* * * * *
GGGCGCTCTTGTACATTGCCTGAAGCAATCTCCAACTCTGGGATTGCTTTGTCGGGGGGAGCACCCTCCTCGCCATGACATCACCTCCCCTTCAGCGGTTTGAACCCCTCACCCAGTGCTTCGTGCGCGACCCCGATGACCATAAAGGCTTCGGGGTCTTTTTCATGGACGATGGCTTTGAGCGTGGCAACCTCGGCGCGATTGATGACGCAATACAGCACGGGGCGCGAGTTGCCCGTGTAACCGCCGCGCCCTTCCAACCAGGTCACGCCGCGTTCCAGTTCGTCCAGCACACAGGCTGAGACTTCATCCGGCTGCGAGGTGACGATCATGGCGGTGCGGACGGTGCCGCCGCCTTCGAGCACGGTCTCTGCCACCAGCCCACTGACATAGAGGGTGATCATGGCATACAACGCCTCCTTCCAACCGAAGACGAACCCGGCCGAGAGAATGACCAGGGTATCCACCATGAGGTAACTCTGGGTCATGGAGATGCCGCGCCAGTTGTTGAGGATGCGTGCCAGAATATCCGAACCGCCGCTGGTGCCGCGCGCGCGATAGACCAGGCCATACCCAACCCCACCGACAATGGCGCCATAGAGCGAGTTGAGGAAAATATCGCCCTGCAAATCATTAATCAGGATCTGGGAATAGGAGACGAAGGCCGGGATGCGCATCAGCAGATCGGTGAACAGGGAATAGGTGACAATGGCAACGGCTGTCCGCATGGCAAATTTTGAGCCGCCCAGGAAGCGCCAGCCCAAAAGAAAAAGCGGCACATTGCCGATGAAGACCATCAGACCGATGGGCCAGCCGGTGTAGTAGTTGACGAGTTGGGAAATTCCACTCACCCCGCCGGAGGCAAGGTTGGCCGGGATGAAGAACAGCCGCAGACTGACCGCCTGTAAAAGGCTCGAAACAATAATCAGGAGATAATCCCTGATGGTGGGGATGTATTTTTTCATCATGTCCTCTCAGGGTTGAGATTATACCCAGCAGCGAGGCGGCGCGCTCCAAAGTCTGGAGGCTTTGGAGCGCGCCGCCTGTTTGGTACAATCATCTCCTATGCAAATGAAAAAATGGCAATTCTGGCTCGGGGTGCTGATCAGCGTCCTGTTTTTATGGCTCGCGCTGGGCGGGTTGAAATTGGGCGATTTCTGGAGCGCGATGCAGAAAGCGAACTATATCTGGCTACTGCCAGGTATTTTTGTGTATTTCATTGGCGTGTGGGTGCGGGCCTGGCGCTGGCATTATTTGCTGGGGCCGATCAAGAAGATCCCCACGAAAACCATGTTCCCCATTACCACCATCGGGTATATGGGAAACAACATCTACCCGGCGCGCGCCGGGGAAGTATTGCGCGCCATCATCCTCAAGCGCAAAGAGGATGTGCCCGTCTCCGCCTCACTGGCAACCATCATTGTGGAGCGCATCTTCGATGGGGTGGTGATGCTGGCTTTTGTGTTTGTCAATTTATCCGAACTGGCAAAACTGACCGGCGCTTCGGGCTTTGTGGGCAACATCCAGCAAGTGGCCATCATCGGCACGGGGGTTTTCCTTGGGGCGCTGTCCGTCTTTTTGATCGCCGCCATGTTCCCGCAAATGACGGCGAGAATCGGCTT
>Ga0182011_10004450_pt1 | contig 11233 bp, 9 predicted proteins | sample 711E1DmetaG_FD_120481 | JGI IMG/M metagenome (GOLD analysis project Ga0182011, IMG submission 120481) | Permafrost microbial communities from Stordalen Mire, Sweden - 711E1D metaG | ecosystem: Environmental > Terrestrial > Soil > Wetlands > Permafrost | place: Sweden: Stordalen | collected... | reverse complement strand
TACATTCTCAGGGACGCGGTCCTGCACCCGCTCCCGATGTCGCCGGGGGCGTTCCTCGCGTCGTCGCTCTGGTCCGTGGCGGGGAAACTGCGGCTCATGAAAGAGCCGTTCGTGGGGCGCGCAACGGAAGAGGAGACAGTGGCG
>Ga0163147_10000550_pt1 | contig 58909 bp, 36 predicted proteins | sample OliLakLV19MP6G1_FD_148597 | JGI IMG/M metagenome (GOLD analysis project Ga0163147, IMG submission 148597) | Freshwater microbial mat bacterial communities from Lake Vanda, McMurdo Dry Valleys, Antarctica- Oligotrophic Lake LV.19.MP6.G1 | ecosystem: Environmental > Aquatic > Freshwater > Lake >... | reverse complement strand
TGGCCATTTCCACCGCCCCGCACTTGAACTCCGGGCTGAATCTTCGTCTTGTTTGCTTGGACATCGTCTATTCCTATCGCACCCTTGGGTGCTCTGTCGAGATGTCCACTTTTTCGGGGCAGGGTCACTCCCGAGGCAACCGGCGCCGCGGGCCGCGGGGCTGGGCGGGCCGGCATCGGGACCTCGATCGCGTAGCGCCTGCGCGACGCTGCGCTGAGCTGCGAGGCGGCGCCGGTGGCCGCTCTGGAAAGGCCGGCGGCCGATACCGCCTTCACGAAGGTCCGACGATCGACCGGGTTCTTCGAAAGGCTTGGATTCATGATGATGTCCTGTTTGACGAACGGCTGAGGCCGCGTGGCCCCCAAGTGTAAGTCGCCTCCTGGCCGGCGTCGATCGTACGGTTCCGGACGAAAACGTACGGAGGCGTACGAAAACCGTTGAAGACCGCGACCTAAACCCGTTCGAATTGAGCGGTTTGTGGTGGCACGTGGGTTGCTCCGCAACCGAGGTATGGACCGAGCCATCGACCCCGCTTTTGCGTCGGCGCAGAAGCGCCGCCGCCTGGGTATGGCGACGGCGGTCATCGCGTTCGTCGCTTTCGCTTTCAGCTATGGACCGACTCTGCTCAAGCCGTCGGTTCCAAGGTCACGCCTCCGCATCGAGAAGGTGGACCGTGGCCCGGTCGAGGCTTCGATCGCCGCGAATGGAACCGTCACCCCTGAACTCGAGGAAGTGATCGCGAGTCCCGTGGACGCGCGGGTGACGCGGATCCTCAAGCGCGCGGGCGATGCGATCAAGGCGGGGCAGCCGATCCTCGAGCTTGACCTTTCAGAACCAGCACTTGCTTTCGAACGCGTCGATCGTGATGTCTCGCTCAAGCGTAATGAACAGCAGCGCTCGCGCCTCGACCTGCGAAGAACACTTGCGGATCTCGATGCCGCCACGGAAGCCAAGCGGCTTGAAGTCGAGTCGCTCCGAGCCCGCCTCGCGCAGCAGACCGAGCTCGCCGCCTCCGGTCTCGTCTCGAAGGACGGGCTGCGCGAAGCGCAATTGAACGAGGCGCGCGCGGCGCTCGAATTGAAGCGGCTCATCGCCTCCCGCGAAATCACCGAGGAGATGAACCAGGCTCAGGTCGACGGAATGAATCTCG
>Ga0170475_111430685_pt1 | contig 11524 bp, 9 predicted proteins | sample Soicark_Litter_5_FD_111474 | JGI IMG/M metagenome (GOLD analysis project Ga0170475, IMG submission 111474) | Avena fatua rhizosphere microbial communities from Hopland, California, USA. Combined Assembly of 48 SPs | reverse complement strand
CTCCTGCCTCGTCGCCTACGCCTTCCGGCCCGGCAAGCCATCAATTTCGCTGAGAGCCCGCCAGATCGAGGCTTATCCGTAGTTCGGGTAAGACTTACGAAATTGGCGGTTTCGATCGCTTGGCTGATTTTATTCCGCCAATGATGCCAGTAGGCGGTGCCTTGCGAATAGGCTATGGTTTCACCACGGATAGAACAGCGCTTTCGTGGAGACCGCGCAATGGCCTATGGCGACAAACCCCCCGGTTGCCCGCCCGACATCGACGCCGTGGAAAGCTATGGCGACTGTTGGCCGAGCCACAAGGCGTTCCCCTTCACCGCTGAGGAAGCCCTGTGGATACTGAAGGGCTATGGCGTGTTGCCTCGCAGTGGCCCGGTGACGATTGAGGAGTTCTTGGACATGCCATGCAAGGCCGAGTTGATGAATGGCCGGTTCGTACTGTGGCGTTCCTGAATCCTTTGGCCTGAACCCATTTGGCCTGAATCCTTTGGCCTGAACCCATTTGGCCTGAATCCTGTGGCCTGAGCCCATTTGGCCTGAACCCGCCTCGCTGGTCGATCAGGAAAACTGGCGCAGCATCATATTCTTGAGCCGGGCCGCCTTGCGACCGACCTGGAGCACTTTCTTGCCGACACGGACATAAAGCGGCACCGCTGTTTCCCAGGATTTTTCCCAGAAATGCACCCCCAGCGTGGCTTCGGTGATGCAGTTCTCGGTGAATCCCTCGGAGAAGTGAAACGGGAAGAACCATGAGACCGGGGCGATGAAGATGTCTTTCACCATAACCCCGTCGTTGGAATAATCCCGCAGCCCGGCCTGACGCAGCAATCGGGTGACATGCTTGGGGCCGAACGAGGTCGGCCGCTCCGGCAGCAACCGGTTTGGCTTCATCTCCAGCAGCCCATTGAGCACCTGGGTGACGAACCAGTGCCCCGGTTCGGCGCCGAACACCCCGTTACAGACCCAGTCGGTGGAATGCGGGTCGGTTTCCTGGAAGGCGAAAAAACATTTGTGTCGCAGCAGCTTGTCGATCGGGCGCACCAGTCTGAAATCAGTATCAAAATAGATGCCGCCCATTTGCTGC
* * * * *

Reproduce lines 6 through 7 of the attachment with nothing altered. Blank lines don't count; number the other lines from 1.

>Ga0170475_111430685_pt1 | contig 11524 bp, 9 predicted proteins | sample Soicark_Litter_5_FD_111474 | JGI IMG/M metagenome (GOLD analysis project Ga0170475, IMG submission 111474) | Avena fatua rhizosphere microbial communities from Hopland, California, USA. Combined Assembly of 48 SPs | reverse complement strand
CTCCTGCCTCGTCGCCTACGCCTTCCGGCCCGGCAAGCCATCAATTTCGCTGAGAGCCCGCCAGATCGAGGCTTATCCGTAGTTCGGGTAAGACTTACGAAATTGGCGGTTTCGATCGCTTGGCTGATTTTATTCCGCCAATGATGCCAGTAGGCGGTGCCTTGCGAATAGGCTATGGTTTCACCACGGATAGAACAGCGCTTTCGTGGAGACCGCGCAATGGCCTATGGCGACAAACCCCCCGGTTGCCCGCCCGACATCGACGCCGTGGAAAGCTATGGCGACTGTTGGCCGAGCCACAAGGCGTTCCCCTTCACCGCTGAGGAAGCCCTGTGGATACTGAAGGGCTATGGCGTGTTGCCTCGCAGTGGCCCGGTGACGATTGAGGAGTTCTTGGACATGCCATGCAAGGCCGAGTTGATGAATGGCCGGTTCGTACTGTGGCGTTCCTGAATCCTTTGGCCTGAACCCATTTGGCCTGAATCCTTTGGCCTGAACCCATTTGGCCTGAATCCTGTGGCCTGAGCCCATTTGGCCTGAACCCGCCTCGCTGGTCGATCAGGAAAACTGGCGCAGCATCATATTCTTGAGCCGGGCCGCCTTGCGACCGACCTGGAGCACTTTCTTGCCGACACGGACATAAAGCGGCACCGCTGTTTCCCAGGATTTTTCCCAGAAATGCACCCCCAGCGTGGCTTCGGTGATGCAGTTCTCGGTGAATCCCTCGGAGAAGTGAAACGGGAAGAACCATGAGACCGGGGCGATGAAGATGTCTTTCACCATAACCCCGTCGTTGGAATAATCCCGCAGCCCGGCCTGACGCAGCAATCGGGTGACATGCTTGGGGCCGAACGAGGTCGGCCGCTCCGGCAGCAACCGGTTTGGCTTCATCTCCAGCAGCCCATTGAGCACCTGGGTGACGAACCAGTGCCCCGGTTCGGCGCCGAACACCCCGTTACAGACCCAGTCGGTGGAATGCGGGTCGGTTTCCTGGAAGGCGAAAAAACATTTGTGTCGCAGCAGCTTGTCGATCGGGCGCACCAGTCTGAAATCAGTATCAAAATAGATGCCGCCCATTTGCTGC